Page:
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Dixie Chicks fly the coop, get back on the road
After 10 years of not touring or recording, the three members of the Dixie Chicks know that some would like to paint the once dominating country group as fractured and fighting.
And while they hate to disappoint anybody...
"There's nothing to grab onto -- but people try," the group's Emily Robison, who co-founded the Chicks during 1989 in Dallas with sister Martie Maguire, said during an interview in Austin, Texas. "It's much more interesting for people if we're squabbling and there's an undercurrent of jealousy and hatred and all that stuff. People want to stir things up like that, but we don't see it.
"We talk about it -- a little. We realize it's gonna happen. We just let it roll off our backs."
This year the Chicks have taken wing again, at least as touring act, for the first time since it hit the road to promote its 2006 album "Taking The Long Way." The trio -- lead singer Natalie Maines, the daughter of country musician and producer Lloyd Maines, joined during 1995 -- has played a handful of dates during the interim, but this year it launched a bona fide DCX MMXVI World Tour, which began during April in Europe and starts its U.S. run this week.
And those expecting, or hoping for, any signs of rancor will likely be disappointed.
"It answers the biggest question, the elephant in the room, which is 'Have the Dixie Chicks broken up?'" said Robison, 43 "To us it's almost the perfect, 'Shut up! Stop asking! Believe us when we say we're still together, we're just not working right now.' So it just kind of helped us do that."
Maines, 41, added that, "We respect each other as sisters first. I'm always open to touring. I like our stuff. I like playing it live. I love our fans. That part's easy to do."
The Chicks flew highest between 1998-2004 as one of country's dominant acts. Its 1998 album "Wide Open Spaces," Maines' first with the group, was the first of four consecutive No. 1 country albums and went 12-times platinum. The Chicks scored 14 Top 10 country singles during that time as well, and won 13 Grammy Awards.
But Maines placed the group in a delicate position on March 10, 2003. While performing in London as tensions were building towards the U.S.-led invasion of Iraq, she told the Chicks audience that, "We don't want this war, this violence, and we're ashamed that the President of the United States is from Texas." The British fans loved it, but the blowback at home was immediate, from fellow artists and from country radio stations, some of which removed the group from its playlists and instituted boycotts against it.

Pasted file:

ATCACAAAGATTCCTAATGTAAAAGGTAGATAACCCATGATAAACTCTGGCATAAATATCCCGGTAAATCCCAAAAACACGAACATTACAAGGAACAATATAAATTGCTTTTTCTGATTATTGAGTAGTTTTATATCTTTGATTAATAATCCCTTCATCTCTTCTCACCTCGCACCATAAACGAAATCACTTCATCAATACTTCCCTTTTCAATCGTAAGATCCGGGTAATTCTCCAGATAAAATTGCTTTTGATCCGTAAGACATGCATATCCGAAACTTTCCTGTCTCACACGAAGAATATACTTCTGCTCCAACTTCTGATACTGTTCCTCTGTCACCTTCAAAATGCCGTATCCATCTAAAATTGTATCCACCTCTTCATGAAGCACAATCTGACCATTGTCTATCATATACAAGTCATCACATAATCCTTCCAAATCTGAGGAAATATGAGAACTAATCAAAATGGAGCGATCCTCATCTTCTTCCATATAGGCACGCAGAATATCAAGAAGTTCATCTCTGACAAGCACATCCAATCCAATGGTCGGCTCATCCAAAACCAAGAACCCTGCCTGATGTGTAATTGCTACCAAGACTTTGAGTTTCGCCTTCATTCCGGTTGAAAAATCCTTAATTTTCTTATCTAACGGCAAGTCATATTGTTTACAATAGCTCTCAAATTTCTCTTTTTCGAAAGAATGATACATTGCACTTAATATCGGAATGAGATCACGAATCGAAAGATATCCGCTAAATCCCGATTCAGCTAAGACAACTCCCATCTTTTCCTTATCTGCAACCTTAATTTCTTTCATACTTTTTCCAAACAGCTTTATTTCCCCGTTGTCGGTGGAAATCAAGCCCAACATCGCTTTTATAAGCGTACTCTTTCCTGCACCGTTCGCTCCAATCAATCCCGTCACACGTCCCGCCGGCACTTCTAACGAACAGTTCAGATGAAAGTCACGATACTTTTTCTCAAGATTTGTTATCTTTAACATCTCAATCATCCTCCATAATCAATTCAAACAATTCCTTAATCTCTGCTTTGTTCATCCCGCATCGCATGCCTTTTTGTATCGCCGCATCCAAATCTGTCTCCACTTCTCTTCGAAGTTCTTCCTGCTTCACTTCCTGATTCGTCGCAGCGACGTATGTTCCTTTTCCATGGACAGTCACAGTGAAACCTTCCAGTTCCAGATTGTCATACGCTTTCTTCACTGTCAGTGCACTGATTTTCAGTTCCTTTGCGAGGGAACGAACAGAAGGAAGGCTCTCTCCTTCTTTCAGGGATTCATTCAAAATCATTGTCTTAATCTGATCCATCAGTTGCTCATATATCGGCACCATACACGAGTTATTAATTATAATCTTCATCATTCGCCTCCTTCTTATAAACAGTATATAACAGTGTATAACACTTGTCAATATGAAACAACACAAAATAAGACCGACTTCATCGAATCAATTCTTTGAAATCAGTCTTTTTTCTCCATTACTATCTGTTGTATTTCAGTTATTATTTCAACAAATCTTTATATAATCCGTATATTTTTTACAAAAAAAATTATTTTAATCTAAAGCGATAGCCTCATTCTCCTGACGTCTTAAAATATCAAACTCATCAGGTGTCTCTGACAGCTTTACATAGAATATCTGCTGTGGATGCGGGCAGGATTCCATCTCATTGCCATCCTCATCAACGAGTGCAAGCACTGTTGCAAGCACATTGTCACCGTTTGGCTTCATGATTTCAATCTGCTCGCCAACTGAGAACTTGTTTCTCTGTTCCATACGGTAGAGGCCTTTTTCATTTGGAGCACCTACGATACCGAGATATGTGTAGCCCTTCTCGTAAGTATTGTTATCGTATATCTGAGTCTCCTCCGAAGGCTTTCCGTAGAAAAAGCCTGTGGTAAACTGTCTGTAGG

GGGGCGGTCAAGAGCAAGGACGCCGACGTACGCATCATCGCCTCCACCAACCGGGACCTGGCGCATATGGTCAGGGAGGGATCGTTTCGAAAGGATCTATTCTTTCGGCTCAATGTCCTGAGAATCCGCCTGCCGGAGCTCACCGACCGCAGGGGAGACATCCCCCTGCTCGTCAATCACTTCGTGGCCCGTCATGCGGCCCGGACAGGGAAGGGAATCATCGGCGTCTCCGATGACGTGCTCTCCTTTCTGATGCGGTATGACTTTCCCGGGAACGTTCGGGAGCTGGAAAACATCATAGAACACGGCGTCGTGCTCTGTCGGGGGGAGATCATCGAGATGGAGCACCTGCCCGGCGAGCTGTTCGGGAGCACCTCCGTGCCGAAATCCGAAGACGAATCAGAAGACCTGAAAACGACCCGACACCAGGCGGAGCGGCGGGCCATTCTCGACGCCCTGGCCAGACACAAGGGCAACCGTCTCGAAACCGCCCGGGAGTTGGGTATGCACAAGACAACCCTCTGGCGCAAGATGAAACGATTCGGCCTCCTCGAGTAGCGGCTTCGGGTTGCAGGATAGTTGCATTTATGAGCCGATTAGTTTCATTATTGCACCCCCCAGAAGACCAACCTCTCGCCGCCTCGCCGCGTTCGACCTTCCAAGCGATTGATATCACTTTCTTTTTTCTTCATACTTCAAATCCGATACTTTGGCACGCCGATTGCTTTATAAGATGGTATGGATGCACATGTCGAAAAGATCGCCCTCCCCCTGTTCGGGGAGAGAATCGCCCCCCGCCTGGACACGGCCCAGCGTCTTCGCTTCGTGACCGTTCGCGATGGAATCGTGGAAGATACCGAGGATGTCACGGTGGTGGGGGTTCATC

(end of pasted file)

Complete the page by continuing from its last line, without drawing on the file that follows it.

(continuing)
That the Chicks' next album, 2006's "Taking The Long Way," still went No. 1 and double-platinum, was a testament to the group's popularity. But the aftermath -- chronicled in the documentary "Shut Up And Sing" -- took its toll, and Maines still feels the burn (pun intended).
"What sucks is where people's opinions used to be a truer opinion about our music, now it feels tainted," explained Maines, who subsequently moved to California. "If someone hates it, it's probably because they hate me politically. So the judgment of it just isn't as honest and pure as it used to be."
Emotional wear and tear certainly had something to do with the Chicks' subsequent hiatus. So did personal relationships and family issues. Less acknowledged, however, is musical ambitions that were growing apart on both sides -- and made clear when Robison and Maguire started their rootsy band Court Yard Hounds, while Maines released a rock-leaning solo album, "Mother," in 2013 that she recorded with Ben Harper.
"I always liked what the three of us had and the sound that we made, but country music was not what was the most honest to me," Maines said. "As great as that sound is, there are rules to that sound. You've got to pick songs that can have a banjo or a fiddle, and I wanted everything a little more open."
However, she added, the Chicks never kowtowed strictly to those perceived rules.
"Our creative decisions weren't dictated by a radio format or this or that; they were dictated by our instrumentation and three-part harmony, so it felt good creatively," Maines explained.
Robison recalled that she and Maguire, 46, spent "a year of trying to convince Natalie to get in the studio. She didn't want to, and we had to respect that." Launching Court Yard Hounds, meanwhile, actually helped push Maines towards making her own album. "I'm glad they were doing that because I felt like everyone was waiting for me, and I felt a lot of pressure," Maines said. "I know they have such a need to do music, and I didn't like feeling responsible for taking that away from them. And then I could do (a solo album) without feeling like I was cheating on Emily and Martie."
That opportunity actually made Maines "more willing to play Dixie Chicks shows," according to Maguire. And now, as the DCX MMXVI World Tour hits the U.S. there's still a question of whether or not the Chicks will become a recording entity again. Robison and Maguire clearly hope so, but the latter noted that, "We realized a long time ago we couldn't push (Maines) too hard." And Maines isn't sure the three would share much common ground right now in creating new music.
"I'm sure they'd rather I do a Dixie Chicks record...but I think it's hard for me to imagine making a country record," Maines says. "I think 'Taking The Long Way' is as far outside of country as (Robison and Maguire) would be comfortable going. That's my favorite of our records, but I don't know that they would say the same.
"But I try not to project, and never say never. So who knows? I guess anything could happen."
Dixie Chicks. Augustana and Josh Herbert
7 p.m. Saturday, June 4.
DTE Energy Music Theatre, Sashabaw Road east of I-75, Independence Township.
Pavilion and lawn tickets are sold out.
Call 248-377-0100 or visit palacenet.com.
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